CFD Account 

The total purchase price is 1,000 x $40.00 x 5% = $2,000. Using 1:20 leverage means that the trader must pay 5% of the value while the broker lends the remaining $38,000, for which the trader pays daily interest, known as swap rates. Negative balance protection guarantees that the trader cannot lose more than the portfolio’s balance, and brokers usually close out all trades when losses trigger a certain threshold. Applying the same 5% maximum position per asset as in the investment account means a CFD trader should have a $40,000 portfolio to take this trade. Using the $5,000 portfolio example, a CFD trader can afford a trade size of $250 x 20 = $5,000 and buy 125 stocks. The same 10% or $4.00 price move results in a profit of $500. Remember that leverage also magnifies losses by a factor of 20 in our example.

Many new traders make the mistake of taking a significantly larger position. It exposes them to greater risk, which leads to losses. Risk management is the most critical tool in conjunction with leverage. New traders should never take a position greater than 1% to 2% of their portfolio size, irrelevant if they invest or trade. There is no ownership of the underlying asset with CFD trading. CFD traders only seek exposure to the price action of an asset to generate trading revenues. There is no expiry as with options trading, allowing traders greater flexibility and security.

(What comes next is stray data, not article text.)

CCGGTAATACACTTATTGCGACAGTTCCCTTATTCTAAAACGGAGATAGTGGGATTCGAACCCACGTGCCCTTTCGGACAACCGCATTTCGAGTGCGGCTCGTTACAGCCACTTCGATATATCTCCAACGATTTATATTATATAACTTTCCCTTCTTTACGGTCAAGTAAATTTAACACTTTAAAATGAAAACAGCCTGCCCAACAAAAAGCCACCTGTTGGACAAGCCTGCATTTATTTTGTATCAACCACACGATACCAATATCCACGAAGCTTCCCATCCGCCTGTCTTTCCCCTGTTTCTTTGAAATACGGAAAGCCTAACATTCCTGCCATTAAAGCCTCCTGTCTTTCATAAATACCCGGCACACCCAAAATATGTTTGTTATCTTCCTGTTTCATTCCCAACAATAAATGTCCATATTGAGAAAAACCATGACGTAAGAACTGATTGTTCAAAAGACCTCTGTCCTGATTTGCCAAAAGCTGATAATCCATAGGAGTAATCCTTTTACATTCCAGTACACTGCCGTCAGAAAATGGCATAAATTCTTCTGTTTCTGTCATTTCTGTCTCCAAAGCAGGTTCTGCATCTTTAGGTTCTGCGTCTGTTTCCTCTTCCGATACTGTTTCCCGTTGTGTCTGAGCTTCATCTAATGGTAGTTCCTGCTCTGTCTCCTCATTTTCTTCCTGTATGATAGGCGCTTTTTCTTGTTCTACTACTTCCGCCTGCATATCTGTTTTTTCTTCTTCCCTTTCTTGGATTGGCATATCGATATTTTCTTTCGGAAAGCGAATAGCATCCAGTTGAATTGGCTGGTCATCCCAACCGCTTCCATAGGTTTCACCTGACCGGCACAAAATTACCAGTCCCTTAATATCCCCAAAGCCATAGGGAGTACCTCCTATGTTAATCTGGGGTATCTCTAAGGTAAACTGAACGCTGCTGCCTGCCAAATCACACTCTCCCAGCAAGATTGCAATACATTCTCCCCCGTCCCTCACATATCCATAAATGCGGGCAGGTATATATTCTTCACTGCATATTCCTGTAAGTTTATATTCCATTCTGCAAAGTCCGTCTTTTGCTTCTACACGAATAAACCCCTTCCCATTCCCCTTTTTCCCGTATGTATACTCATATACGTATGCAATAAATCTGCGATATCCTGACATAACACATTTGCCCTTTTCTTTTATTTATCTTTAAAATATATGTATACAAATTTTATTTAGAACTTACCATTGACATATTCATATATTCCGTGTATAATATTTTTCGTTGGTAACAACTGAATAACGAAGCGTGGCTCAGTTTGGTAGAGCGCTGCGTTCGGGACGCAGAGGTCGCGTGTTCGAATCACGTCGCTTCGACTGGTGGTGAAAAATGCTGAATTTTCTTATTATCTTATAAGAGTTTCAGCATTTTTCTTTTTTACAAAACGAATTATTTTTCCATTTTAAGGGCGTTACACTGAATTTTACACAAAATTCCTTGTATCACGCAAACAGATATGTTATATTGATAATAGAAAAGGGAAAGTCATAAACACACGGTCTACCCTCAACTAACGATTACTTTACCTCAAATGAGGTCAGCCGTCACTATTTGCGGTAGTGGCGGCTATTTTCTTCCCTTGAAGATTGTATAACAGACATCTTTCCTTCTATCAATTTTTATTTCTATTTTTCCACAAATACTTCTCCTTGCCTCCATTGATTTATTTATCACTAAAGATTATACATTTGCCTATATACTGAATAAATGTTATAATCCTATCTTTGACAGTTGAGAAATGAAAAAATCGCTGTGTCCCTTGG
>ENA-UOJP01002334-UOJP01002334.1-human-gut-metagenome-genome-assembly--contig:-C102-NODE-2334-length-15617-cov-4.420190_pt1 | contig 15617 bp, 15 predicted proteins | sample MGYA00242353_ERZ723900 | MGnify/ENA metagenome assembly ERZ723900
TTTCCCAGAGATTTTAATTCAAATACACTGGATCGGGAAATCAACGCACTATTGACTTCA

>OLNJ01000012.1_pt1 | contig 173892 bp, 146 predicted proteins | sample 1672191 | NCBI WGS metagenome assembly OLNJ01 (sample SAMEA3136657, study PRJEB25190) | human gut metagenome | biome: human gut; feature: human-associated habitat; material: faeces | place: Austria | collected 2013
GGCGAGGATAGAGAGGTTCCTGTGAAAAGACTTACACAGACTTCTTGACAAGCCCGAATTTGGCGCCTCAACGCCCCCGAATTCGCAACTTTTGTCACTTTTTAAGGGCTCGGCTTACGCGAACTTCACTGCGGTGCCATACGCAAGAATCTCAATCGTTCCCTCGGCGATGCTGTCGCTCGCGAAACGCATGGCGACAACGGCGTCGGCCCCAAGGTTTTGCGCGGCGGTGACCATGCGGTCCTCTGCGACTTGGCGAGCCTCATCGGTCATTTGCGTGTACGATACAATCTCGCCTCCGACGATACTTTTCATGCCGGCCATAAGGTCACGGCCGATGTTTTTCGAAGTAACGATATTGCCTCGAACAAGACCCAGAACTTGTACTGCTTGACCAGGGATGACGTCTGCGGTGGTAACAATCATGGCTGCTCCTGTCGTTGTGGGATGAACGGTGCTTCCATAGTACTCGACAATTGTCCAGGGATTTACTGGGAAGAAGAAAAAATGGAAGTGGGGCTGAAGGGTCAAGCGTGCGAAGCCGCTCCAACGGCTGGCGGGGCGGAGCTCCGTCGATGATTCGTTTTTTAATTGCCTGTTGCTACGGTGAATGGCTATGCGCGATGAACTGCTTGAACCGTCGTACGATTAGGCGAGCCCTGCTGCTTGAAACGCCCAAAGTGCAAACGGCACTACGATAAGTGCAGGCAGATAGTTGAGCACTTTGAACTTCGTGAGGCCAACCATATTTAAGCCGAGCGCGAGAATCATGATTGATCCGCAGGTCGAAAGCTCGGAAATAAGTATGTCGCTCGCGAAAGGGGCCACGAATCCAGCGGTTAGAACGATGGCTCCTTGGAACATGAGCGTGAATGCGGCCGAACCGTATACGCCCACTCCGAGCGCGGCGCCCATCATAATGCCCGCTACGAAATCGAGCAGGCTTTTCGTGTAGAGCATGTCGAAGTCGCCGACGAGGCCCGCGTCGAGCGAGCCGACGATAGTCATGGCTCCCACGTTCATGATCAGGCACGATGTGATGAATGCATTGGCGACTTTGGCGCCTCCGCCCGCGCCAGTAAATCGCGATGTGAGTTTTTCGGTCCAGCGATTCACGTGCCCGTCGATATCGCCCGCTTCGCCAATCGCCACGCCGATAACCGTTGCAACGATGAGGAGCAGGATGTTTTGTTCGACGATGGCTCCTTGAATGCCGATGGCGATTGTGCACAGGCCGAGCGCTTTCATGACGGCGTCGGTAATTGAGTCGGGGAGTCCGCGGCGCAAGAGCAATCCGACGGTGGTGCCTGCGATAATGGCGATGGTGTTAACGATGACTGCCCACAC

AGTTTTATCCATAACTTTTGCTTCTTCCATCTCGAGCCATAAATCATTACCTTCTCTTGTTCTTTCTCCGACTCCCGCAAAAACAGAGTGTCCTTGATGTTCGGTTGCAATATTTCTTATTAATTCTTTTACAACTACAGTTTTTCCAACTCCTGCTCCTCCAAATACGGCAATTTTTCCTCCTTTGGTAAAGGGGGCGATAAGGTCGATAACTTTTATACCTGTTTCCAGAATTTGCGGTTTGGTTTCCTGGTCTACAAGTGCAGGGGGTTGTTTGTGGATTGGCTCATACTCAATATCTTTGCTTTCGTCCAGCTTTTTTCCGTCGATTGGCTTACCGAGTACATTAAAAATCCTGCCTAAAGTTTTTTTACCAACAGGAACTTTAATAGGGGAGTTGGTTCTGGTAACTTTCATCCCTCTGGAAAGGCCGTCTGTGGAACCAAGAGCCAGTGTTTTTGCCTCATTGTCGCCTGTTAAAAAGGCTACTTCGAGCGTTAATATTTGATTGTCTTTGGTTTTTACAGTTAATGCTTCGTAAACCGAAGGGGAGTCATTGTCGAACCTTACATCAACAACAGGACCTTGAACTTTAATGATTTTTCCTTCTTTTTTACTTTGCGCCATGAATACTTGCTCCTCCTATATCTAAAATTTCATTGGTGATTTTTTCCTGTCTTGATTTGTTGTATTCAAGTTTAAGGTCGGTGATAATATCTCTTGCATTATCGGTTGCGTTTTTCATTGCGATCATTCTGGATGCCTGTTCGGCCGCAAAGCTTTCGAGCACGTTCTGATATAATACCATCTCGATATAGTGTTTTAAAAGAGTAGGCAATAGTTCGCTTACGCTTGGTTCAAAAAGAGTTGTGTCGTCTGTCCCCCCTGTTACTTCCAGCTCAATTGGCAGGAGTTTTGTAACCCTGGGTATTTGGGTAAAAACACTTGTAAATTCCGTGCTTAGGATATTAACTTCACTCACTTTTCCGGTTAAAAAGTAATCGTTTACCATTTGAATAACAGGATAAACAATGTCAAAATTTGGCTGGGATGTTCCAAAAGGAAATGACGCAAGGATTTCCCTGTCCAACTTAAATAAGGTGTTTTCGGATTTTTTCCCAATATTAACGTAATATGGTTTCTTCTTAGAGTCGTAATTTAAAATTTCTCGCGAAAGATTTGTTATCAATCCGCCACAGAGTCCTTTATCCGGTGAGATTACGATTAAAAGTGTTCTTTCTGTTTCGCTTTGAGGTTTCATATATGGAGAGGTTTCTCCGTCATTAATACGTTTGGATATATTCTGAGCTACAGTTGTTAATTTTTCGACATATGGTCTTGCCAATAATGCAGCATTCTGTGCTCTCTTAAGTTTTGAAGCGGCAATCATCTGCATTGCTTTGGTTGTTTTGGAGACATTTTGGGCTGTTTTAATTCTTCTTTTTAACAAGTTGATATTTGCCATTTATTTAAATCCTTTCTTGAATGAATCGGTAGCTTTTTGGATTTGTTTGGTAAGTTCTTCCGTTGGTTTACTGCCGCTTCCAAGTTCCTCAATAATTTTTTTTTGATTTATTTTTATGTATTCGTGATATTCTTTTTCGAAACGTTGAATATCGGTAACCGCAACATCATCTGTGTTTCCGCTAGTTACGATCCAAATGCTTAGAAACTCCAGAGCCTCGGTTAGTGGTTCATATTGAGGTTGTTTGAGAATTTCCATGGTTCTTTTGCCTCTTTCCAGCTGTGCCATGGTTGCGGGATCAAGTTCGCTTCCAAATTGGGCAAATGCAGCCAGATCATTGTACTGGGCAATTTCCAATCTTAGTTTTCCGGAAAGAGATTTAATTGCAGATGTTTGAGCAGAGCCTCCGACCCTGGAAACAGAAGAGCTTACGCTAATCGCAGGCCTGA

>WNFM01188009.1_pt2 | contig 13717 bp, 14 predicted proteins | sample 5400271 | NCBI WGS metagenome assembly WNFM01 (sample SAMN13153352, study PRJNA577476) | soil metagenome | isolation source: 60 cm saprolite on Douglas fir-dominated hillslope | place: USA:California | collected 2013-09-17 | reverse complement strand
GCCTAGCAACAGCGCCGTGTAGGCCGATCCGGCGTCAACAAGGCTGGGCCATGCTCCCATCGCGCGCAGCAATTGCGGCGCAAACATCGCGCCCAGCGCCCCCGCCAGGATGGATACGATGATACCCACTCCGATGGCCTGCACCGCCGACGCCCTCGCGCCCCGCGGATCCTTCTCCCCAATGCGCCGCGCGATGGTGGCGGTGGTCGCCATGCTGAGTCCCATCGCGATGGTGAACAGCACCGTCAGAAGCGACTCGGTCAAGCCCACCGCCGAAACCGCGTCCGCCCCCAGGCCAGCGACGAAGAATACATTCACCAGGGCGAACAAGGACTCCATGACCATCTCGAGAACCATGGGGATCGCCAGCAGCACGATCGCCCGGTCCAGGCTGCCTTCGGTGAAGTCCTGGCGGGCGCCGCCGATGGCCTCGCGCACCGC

Pros & Cons of CFD Trading 


  1. Leverage.

Access to leverage effectively magnifies the size of my account. Let us say my broker offers me 3:1 leverage, and I have a $1000 account; I can enter $3000 worth of CFD trades. If a stock moves in my direction by 1%, my profit will be 3% on my account. Leverage is also especially great for stocks that do not move much, i.e., have low volatility.

  1. 24-hour trading.

24-hour access to trading gives me the flexibility of trading any market regardless of time zones and whether I can be available at certain times of the day.

  1. Easy to take short positions.

Brokers set no restrictions to shorting CFDs. This expands the number of trading opportunities, especially in bear markets when the best trades are often short positions.


  1. OTC market controlled by the broker.

Brokers issue CFDs directly to traders without an exchange to ensure fair pricing and trade fills—I rely entirely on the broker’s fills. Without the safety and rules a central exchange provides, picking the right broker is essential to CFD trading. Although today, some regulatory bodies regulate CFD brokers in their jurisdiction to help ensure fair trading practices.

  1. Leverage adds risk.

Leverage is often seen as only a positive feature because it increases the value of profitable trades. But leverage works both ways—it also increases the value of losses.

  1. Overnight fees.